There's been a burnley



Took a few days off in the week to get some more stuff done on the lowlight. My target for this week was to get the brakes finished off, get the gearbox in and paint the front doors. As I had already done most of the brakes there was only the front nearside left to do and change out the rear flexi hoses and shocks.When I removed the front nearside drum I was met by a bit of a surprise, the brakes were missing. There had been a Burnley.




Unfortunately the backing plate had also taken a bit of a hammering but as the whole thing needed to be removed I straightened it out on the anvil in the garage. It was a good job I had decided to replace the cylinders and shoes with new, so the missing parts were not an issue. The only parts that I needed to recycle were the adjusters which fortunately were still present and salvageable.

With the new brakes fitted, new flexihose and new shocks I switched my attention to bleeding the brakes. A few years ago I bought a vacuum one man bleeding kit which is an absolute must if you are attempting to do this kind of stuff on your own. After trying to bleed the rear nearside slave cylinder for a little while I noticed that there was no fluid coming through, it was then that I remembered that I had forgotten to change the rear flexi hoses.

A not uncommon issue with old VW's is that the flexi hoses tend to swell up when they get old. This usually has the effect of  keeping the brakes on as it restricts the fluid from returning when you release the pedal. In extreme cases it will stop the brakes working altogether.

Fortunately I had ordered new rear hoses along with the rest of the brake stuff, so I fetched these along with the relevant tools to swap them over. After removing one of the old hoses, plugging the end of the hard line with my finger to stop the fluid from draining out and getting one of the new hoses out of the packet (mostly with my teeth), it was right about this time that I realised that the flexi hose was not the right kind. Whilst it was the right length, it had a male and a female fitting instead of two female fittings. Bugger!

I refitted the old hose to prevent the fluid from draining out and hot footed it over to Volksfactory to get some correct hoses. A point to note is that on lowlight busses there was a changeover for many parts during the 1970 model year. This means that for lots of things such as rear flexi hoses you actually need to check the VIN to see if your bus was pre or post change. Many sites do not list the changeover VIN numbers for these parts, so beware if you have a 1970 bus. Fortunately $20 worth of flexi hoses is not too big a mistake, plus I'm sure that I will use the hoses on something else down the track.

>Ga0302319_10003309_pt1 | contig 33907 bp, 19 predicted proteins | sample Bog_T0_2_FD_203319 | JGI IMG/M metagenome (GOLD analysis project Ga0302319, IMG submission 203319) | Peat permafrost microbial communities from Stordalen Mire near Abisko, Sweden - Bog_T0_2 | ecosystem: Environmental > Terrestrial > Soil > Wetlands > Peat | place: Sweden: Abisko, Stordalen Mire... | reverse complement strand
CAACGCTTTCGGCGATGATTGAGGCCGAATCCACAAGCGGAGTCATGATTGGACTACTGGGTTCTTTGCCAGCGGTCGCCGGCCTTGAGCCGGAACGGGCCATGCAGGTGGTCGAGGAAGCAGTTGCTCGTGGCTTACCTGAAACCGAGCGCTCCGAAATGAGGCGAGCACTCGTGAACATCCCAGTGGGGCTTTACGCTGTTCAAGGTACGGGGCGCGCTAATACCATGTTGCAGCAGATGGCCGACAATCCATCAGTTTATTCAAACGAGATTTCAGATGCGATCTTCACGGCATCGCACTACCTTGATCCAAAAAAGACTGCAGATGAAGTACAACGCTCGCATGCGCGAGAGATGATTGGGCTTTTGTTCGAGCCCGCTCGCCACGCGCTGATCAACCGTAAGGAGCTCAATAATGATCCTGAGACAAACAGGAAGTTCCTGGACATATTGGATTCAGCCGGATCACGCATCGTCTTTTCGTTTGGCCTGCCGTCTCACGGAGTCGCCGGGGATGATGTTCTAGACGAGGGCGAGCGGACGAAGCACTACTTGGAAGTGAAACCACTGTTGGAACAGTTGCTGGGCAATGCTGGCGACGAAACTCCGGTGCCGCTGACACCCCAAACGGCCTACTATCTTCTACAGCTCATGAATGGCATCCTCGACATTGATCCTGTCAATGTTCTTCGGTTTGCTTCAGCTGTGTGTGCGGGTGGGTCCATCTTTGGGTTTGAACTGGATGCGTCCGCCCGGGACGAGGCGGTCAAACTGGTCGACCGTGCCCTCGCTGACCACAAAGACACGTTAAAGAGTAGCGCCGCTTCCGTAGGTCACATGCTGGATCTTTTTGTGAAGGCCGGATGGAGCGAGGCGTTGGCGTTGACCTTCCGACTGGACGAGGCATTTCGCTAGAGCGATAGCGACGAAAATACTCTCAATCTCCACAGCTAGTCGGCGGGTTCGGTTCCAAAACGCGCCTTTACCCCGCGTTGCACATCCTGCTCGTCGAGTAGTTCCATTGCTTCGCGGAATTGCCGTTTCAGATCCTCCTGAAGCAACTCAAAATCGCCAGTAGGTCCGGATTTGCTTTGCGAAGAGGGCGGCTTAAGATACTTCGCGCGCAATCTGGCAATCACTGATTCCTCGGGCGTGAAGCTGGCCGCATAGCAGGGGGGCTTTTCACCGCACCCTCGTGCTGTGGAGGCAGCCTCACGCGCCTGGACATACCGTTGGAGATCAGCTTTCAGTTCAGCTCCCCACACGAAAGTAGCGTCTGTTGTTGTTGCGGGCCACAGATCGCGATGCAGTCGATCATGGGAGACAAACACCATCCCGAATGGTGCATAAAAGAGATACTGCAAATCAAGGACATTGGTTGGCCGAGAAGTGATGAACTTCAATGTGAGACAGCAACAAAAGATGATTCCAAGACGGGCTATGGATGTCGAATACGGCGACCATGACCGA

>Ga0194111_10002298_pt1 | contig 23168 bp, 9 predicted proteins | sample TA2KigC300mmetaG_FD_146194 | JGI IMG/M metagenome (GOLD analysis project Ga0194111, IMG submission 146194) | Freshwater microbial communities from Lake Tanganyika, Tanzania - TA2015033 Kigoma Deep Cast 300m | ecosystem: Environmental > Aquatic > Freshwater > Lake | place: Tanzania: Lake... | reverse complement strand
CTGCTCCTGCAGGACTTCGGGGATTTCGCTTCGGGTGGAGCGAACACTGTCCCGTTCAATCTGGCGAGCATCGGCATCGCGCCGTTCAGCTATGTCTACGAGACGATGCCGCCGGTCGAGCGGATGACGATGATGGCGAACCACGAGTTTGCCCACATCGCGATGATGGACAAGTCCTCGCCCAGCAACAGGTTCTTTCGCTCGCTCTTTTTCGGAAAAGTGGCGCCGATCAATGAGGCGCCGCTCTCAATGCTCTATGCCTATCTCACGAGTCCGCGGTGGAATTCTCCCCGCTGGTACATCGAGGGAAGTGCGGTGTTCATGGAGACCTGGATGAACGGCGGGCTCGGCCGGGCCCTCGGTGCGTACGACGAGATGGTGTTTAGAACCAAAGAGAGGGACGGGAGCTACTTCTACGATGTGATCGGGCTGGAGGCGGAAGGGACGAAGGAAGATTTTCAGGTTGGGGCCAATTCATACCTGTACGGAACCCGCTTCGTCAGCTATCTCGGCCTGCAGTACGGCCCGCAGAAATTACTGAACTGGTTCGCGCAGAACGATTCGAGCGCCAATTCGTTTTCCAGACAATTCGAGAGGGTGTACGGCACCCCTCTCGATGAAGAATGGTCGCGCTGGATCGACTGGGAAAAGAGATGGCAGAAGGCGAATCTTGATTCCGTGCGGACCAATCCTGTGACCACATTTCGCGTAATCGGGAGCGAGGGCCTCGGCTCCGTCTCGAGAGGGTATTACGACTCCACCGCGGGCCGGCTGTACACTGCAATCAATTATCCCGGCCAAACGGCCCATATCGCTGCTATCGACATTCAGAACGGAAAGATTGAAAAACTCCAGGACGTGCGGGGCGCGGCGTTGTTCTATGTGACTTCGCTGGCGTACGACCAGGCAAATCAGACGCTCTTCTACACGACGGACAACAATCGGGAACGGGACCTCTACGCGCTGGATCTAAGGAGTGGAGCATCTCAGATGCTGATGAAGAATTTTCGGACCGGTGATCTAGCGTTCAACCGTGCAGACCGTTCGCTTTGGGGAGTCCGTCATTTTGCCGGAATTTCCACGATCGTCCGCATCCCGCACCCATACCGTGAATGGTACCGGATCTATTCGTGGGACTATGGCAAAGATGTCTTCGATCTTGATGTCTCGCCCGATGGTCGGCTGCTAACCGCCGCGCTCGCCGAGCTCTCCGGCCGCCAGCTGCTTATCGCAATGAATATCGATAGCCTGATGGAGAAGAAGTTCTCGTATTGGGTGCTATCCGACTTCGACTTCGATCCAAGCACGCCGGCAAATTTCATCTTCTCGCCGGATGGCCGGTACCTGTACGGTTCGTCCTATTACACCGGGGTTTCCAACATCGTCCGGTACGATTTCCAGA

After hot-footing it back I just managed to fit the hoses up and bleed the brakes before losing the light. Shame I had to waste time fetching parts, but at least now the bus was rolling on all four correct wheels.



The next day I had a visit from razor who helped me out bleed the brakes again. Unfortunately the o-ring in my one man bleeding kit decided to perish which caused a bit of a leak so it was back to the old fashioned "UP-UP-DOWN-DOWN" method. After bleeding the brakes and a bit of a chin-wag about razor's supercharged 36hp project he made some tracks and left me to concentrate on fitting up the gearbox.

As a matter of course I changed out the input shaft oil seal and replaced the selector coupling with a new one. I probably should have also changed out the selector shaft bushes as this is an engine-out kinda job. Unfortunately I hadn't considered this before this point. I checked the bushes, which weren't too badly worn, so decided to go ahead. 

Fitting the gearbox was pretty easy. The rear valence is removable and my shop barrow is exactly the right height to simply roll the gearbox into position. After bolting up the front mounts and the drive shafts the box was in. I then reconnected the clutch cable and selector shaft and went to the cab to test it out. Fortunately the gear shift is not too sloppy, it could be better, but for the time it will suffice, especially as the main aim is simply to get the bus on the road and not to do a full on restoration.

With the brakes and gearbox sorted the weekend is free to tackle repainting the doors and rear bumper.

(BTW if you are wondering what a 'Burnley' is - you should really swat up on your Monty Python.)

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